Hi! I'm Tim Tyler and this is a brief review of this book:
Darwin's Blind Spot: Evolution Beyond Natural Selection by Frank Ryan.
The book is about symbiology. My interest in the history of the idea of symbiosis arises because I am interested in a symbiological theory of cultural evolution - namely memetics. Academia was incredibly sluggish in adopting symbiosis in the organic realm. It was almost a hundred years between its discovery and its acceptance. The modern problems with the failure of academia to adopt symbiosis in the cultural realm broadly mirrors the probem it had in adopting symbiosis in the organic realm. If cultural symbiology takes a hundred years to be accepted that might take us up to around 2075. The thought of one of my favourite theories sitting around in limbo for another sixty three years before going mainstream is not much fun to contemplate. So - I'm hoping that - by better understanding the history of symbiosis - I'll be able to find a way to move things along a little.
Frank Ryan's book is quite good. Probably the part I found most interesting was the speculation about how metamorphosis in butterflies could possibly have arisen out of a symbiotic union. I had not previously considered that possibility - and I looked it up on the internet. The most vocal advocate of the idea has been a fellow called Don Williamson, who has written a whole book on the topic. Numerous scientists have poured scorn on Don's idea. Don proposed that a winged insect impregnated a velvet worm - to produce butterflies. That seems to be an unlikely story. However there are plenty of wasps that use caterpillars as incubators. In some cases there's one host insect for each baby wasp (for example that happens with Jewel wasps). It is relatively easy to imagine that such a symbiosis eventually evolves to cut out the stage where the adult has to track down a new host.
Frank Ryan has gone on to write another book titled "The Mystery of Metamorphosis: A Scientific Detective Story" - which is all about this topic - which I might have to read one day - in order to determine whether the idea of metamorphosis being linked to symbiosis has anything to it.
The rest of the book didn't teach me that much. The writing was okay - though not exactly riveting. The book rambled around quite a bit covering The Gaia hypothesis, the origin of life and the origin of sex - and many other topics.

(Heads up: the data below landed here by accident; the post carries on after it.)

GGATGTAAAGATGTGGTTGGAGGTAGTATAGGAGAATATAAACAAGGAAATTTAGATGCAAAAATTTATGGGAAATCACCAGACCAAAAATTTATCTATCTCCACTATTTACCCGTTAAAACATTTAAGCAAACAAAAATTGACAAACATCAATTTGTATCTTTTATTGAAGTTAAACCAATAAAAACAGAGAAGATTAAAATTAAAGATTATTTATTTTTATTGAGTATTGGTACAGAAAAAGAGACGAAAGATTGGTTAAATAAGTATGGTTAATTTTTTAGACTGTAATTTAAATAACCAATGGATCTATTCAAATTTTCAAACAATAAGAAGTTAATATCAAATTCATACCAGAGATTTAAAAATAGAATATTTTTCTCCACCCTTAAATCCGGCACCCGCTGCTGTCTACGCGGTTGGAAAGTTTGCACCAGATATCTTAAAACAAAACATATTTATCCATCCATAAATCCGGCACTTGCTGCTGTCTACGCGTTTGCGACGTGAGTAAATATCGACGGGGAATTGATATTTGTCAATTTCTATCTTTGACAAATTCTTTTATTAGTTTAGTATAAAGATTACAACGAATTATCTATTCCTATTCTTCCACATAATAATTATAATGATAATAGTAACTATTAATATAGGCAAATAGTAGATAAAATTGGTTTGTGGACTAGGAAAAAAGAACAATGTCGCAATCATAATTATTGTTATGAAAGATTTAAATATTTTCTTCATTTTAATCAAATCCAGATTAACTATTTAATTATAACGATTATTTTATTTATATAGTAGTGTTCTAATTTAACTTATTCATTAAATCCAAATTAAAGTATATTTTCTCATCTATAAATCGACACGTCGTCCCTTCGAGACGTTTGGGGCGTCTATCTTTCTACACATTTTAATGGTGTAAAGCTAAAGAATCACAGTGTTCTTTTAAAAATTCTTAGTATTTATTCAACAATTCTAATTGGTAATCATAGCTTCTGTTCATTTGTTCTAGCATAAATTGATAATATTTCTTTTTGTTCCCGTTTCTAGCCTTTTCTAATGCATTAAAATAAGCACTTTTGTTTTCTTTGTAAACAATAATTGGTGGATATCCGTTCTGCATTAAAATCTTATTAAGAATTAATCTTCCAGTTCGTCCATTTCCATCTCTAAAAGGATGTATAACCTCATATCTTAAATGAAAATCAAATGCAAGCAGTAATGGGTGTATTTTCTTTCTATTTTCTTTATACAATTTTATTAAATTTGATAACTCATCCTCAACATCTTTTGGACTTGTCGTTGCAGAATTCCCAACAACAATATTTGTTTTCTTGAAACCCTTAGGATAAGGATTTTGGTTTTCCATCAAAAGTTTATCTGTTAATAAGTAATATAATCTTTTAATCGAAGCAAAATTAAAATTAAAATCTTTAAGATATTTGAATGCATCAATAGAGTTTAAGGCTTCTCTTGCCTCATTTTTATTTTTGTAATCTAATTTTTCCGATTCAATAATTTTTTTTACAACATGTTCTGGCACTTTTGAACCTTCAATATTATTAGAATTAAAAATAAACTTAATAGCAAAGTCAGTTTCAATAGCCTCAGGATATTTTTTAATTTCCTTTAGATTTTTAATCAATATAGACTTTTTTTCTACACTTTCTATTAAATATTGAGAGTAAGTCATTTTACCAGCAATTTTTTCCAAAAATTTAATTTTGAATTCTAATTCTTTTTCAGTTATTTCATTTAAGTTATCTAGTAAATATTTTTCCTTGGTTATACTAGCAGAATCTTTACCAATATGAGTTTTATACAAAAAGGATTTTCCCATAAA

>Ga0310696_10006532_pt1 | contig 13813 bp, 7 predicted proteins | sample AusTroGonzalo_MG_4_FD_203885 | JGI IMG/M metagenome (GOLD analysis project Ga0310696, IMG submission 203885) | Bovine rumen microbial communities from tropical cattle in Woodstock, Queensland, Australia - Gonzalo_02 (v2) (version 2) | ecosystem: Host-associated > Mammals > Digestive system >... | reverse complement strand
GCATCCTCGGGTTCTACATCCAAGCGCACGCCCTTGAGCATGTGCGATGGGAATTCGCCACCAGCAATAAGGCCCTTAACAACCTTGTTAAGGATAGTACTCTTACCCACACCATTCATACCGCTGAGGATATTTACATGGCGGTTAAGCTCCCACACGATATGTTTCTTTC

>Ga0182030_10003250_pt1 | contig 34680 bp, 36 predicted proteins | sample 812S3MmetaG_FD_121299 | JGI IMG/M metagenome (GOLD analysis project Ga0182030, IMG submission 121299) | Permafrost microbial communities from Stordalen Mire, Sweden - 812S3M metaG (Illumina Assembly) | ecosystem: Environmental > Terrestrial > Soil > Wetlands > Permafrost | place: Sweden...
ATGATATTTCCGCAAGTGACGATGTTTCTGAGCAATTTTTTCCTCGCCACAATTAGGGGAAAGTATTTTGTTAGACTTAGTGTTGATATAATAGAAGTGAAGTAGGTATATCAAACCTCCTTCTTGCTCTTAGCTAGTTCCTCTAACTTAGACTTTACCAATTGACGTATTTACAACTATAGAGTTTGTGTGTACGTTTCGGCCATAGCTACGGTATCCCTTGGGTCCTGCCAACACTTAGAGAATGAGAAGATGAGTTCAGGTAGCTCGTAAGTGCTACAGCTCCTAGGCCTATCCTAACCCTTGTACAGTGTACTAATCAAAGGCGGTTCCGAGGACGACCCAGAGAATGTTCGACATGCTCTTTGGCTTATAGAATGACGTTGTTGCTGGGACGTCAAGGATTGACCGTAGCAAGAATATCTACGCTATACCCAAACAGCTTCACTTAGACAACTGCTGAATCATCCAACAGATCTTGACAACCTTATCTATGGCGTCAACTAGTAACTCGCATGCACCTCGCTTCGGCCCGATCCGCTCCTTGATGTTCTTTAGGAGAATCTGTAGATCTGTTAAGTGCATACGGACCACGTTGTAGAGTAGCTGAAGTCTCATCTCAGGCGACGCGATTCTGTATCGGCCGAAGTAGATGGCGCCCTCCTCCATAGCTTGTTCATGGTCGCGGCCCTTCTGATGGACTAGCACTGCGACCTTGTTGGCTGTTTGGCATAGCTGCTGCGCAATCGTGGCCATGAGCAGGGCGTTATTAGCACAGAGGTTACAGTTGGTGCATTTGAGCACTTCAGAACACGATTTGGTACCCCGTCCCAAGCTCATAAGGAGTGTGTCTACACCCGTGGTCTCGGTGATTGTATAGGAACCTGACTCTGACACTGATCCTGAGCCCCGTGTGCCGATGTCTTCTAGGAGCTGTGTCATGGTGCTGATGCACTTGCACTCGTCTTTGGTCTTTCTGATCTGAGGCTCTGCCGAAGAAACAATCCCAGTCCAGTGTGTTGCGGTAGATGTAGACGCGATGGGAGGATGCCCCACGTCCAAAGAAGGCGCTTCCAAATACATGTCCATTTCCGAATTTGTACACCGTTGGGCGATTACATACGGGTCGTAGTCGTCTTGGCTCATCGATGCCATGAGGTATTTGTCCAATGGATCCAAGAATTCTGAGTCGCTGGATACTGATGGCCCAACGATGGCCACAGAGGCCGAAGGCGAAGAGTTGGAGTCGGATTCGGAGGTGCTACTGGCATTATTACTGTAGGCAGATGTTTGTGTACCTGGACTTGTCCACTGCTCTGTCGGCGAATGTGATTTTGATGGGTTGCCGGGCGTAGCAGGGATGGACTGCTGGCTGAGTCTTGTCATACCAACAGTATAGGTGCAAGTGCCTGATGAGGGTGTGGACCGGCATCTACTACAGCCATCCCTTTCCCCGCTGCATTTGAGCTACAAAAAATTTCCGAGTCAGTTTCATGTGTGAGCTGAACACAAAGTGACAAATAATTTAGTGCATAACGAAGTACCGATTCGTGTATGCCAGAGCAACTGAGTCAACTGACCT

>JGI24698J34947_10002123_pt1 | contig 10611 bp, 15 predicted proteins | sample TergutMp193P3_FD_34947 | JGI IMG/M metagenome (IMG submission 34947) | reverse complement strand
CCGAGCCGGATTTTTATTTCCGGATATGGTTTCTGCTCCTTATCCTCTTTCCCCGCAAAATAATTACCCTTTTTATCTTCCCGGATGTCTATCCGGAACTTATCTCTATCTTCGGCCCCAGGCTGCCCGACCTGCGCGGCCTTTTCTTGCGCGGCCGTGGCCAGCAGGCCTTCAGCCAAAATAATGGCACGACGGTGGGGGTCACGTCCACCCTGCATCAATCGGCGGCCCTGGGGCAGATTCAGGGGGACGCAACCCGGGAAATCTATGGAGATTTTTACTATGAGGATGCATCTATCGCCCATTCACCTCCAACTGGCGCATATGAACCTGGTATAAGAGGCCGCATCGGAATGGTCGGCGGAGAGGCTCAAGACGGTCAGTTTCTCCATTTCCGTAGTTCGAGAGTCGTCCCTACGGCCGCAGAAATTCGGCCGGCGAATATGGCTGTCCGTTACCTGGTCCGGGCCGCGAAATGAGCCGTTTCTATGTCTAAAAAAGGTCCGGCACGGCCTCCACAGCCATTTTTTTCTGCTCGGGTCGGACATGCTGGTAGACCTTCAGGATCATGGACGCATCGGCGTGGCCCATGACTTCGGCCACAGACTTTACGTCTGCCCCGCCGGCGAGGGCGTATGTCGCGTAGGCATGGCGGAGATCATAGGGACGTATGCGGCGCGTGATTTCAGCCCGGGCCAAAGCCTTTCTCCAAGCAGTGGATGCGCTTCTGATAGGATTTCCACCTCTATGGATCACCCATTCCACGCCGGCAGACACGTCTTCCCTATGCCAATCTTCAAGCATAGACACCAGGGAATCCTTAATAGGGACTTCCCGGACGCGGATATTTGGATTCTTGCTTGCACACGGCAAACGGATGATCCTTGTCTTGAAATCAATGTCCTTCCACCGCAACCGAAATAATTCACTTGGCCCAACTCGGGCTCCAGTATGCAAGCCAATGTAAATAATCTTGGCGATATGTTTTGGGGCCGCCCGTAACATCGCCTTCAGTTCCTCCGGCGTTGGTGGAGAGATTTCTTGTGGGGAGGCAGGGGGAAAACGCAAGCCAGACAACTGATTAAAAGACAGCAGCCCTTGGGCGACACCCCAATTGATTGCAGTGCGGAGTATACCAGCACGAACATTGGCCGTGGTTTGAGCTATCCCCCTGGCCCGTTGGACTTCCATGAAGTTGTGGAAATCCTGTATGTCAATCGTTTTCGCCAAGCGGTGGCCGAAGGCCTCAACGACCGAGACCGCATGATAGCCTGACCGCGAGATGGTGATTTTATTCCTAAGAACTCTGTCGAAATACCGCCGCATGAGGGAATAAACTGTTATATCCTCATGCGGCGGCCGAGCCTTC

The book does approvingly mention memes - but it doesn't seem to grasp the possibility of them acting as cultural symbionts. It does have a chapter starting with a quote from Richard Dawkins that reads:
But do we have to go to distant worlds to find other kinds of replicator and other, consequent, kinds of evolution? I think that a new kind of replicator has recently emerged on this very planet. It is still in its infancy, still drifting clumsily about in its primeval soup, but already it is achieving evolutionary change at a rate that leaves the old gene panting far behind.That sounds promising - right? I though so too - however, the chapter rambles around the idea that maybe cooperation between humans is a form of symbiosis - and then concludes with the idea that maybe trade is another form of symbiosis - and that's the extent of it. It is great to see some coverage of cultural symbiology. However, this coverage is feeble and misses out most of the topic. Ryan doesn't seem to understand the possibility of cultural creatures existing - and so tries to find ways of considering cultural symbiosis that involve multiple humans. The history of symbiosis will need rewriting once cultural symbiology is more widely understood.
One area where I wanted more information than the book provided was the negative effects of science stumbing along with the wrong theory for decades. Without symbiosis, evolution is less cooperative and more more competitive. One of my concerns is that: people might stumble along with the wrong theory of cultural evolution for a long time - and in the process cause substantial damage to society through promoting competitive variants of politics and economics. Indeed, the damage done by incorrect forms of Darwinism in the past seems to have been substantial. The idea that a Darwinian economy or political system is one dominated by competition has the potential to be especially harmful to society - and this is part of why a symbiotic theory of cultural evolution is such an urgent issue.
My appetite for the topic was not entirely satiated by the book - and I might yet have to read more books on the history of symbiosis, to get a fuller picure of the subject.